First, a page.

Full Report for Listed Buildings
Summary Description of a Listed Buildings
Date of Designation
Date of Amendment
Name of Property
St Deiniol's Library
Set back from the road in its own walled grounds.
The library was founded by W.E. Gladstone in 1890 as a centre for Christian learning and as a place for study. A trust was established and some 25,000 of his own books were donated and lodged initially in a temporary building on the present site. Following his death in 1898 the present library wing was built as part of the National Gladstone Memorial, the trust voting £10,000 and Gladstone's estate providing £40,000 towards building costs. It was designed by Douglas and Minshull of Chester and was erected between 1899 and 1902. A further, accommodation wing was added 1904-6, also by Douglas and Minshull, and paid for by the Gladstone family.
Roughly H-plan and conceived as Jacobethan in design and as late Perpendicular in detail. Of red sandstone under a medium-pitched slate roof. Roughly symmetrical 2-storey S (main) front with central storeyed porch. To the L of this, with a gabled cross-wing, is the library. To the R with balancing cross-wing is the residential addition. The porch is coped and gabled with ball finial. Canopied nich to first floor with a sculpted, life-size statue of the Virgin within. Flanking 2-light mullioned windows with arched heads. Continuous moulded pointed entrance arch with recessed double wooden doors with decorative ironwork. Flanking buttress with gablets and moulded bases.
Library Range: 4 bays with dividing ground-floor buttresses, rising as applied shafts to end as crocketted finials above a crennelated parapet. 6-light cross windows to ground floor with leaded cames and paired, 2-light mullioned windows with arched lights above. Cross-wing to L with large coped and ball-finialled gable and octagonal corner turrets with ogee caps and crocketted finials. At first floor, a central niche with figure as before flanked by tall, 9-light oriel windows resting on plain, flat buttresses and with crenellated parapets. Tracery to upper lights. Small slit-window in gable apex with returned label. Ground floor with central 3-light mullioned window and then flanking 1 and 2-light windows, mostly with arched heads, and with a continuous label course. Gabled dormers, coped and finialed, to E and W faces of range. Single-storey extruded bay at intersection with main block. with crenellated parapet. Central louvre with ogee lead cupola and weathervane. Near symmetrical W facade with gabled and canted bays flanking a storeyed porch with attached octagonal stair-turret to L. Detailing as before.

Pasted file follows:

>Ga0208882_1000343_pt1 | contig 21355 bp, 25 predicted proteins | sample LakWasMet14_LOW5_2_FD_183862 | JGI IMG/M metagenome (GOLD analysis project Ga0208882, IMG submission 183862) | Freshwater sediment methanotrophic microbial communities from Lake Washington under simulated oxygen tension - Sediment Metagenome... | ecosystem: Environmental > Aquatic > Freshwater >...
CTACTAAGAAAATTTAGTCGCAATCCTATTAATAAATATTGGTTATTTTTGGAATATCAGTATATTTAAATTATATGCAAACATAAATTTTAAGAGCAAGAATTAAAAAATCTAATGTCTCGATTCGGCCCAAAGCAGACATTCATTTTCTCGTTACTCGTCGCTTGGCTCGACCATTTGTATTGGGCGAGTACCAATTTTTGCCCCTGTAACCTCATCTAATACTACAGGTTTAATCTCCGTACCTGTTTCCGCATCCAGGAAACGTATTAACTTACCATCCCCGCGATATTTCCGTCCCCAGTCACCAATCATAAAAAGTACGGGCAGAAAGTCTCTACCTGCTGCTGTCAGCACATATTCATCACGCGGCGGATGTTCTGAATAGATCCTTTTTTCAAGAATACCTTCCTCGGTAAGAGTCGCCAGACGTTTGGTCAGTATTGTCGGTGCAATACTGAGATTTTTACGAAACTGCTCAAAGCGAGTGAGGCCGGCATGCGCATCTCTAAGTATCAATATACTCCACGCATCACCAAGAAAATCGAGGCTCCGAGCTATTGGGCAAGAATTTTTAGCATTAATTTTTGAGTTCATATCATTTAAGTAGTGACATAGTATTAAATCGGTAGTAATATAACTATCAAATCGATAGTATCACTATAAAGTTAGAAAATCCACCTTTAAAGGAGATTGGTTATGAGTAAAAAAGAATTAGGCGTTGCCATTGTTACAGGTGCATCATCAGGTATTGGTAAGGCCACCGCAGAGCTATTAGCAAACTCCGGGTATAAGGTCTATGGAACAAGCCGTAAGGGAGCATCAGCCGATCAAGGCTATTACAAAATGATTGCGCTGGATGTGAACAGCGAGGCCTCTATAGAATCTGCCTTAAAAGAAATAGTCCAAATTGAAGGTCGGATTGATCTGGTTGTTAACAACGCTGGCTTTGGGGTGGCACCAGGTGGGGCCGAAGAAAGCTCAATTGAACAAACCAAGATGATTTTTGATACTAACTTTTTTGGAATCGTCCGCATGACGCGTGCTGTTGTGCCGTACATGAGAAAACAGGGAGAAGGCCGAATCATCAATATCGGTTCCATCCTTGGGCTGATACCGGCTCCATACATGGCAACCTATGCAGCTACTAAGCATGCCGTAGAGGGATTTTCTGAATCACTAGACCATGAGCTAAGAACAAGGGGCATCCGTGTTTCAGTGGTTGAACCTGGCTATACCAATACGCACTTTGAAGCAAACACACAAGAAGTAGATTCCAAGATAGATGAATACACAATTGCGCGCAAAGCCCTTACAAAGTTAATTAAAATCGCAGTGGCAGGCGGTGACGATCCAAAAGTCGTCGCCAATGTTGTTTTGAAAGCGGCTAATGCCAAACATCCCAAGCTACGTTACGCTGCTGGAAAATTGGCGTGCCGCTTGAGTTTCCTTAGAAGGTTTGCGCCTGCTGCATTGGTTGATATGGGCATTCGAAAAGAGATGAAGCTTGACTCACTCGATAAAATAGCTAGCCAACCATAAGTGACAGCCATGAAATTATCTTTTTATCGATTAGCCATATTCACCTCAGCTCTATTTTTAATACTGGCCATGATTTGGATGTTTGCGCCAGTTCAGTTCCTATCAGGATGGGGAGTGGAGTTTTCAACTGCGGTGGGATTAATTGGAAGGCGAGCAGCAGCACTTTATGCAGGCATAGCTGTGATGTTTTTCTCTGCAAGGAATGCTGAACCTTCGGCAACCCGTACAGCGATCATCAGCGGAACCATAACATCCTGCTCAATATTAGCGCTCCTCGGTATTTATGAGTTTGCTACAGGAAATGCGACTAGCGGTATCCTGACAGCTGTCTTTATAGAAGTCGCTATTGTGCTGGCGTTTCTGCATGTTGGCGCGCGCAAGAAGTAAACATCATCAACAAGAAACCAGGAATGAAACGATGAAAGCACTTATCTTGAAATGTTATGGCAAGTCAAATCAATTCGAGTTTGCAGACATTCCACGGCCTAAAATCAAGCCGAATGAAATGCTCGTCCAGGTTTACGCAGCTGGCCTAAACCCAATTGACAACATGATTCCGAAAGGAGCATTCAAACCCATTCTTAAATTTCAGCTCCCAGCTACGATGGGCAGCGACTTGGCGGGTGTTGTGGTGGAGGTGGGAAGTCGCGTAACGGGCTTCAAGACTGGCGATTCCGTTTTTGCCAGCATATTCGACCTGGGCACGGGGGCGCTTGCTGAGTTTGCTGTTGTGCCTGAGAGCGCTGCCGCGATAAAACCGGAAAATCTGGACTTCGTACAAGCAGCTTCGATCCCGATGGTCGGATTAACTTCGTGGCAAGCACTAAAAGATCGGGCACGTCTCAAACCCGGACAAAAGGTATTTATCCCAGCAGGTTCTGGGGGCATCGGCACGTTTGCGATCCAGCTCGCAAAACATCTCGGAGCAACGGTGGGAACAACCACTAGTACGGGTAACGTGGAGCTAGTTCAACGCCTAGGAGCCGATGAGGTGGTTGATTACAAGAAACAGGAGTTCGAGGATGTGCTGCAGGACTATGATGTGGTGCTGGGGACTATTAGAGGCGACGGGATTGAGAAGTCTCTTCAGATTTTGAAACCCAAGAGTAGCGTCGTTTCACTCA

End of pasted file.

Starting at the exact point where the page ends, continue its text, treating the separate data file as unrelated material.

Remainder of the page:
Residential Wing (R of porch): 4 bays with simplified detailing. R bay extruded at angle with cross-wing, and with an entrance to its W face. 3-light mullioned windows, arched-headed, to first floor. 2 and 4-light windows to extruded bay, with angle buttress to S face. Plain coped parapet. Gabled cross-wing with projecting end chimney and flanking buttresses. 2, 3 and 6-light mullioned windows as before. Large canted and finialed ground-floor bay to W face with 3x9-light cross windows, and a similar bay to the rear (N) elevation.
Uneventful brick extension to the E with simple mullioned windows and a flat roof. L-shaped single-storey modern extension to the W of the Library range.
The Library is a 5-bay open hall with complex roof open to the collar and with arcade posts, giving the effect of an aisled hall, though actually supporting a gallery which runs along the E and W sides. Octagonal oak columns with ogee balustrading. The fascia of the gallery is enriched with complex tracery and foliate forms. The adjoining Divinity Library is a smaller and simpler version of this, though it contains simple stalls by H.S. Goodhart-Rendel.
Reason for designation
An important work by John Douglas and his only major public commission. Listed Grade I for the national importance of its historical associations with W.E. Gladstone, whose foundation the library was.
Cadw : Full Report for Listed Buildings [ Records 1 of 1 ]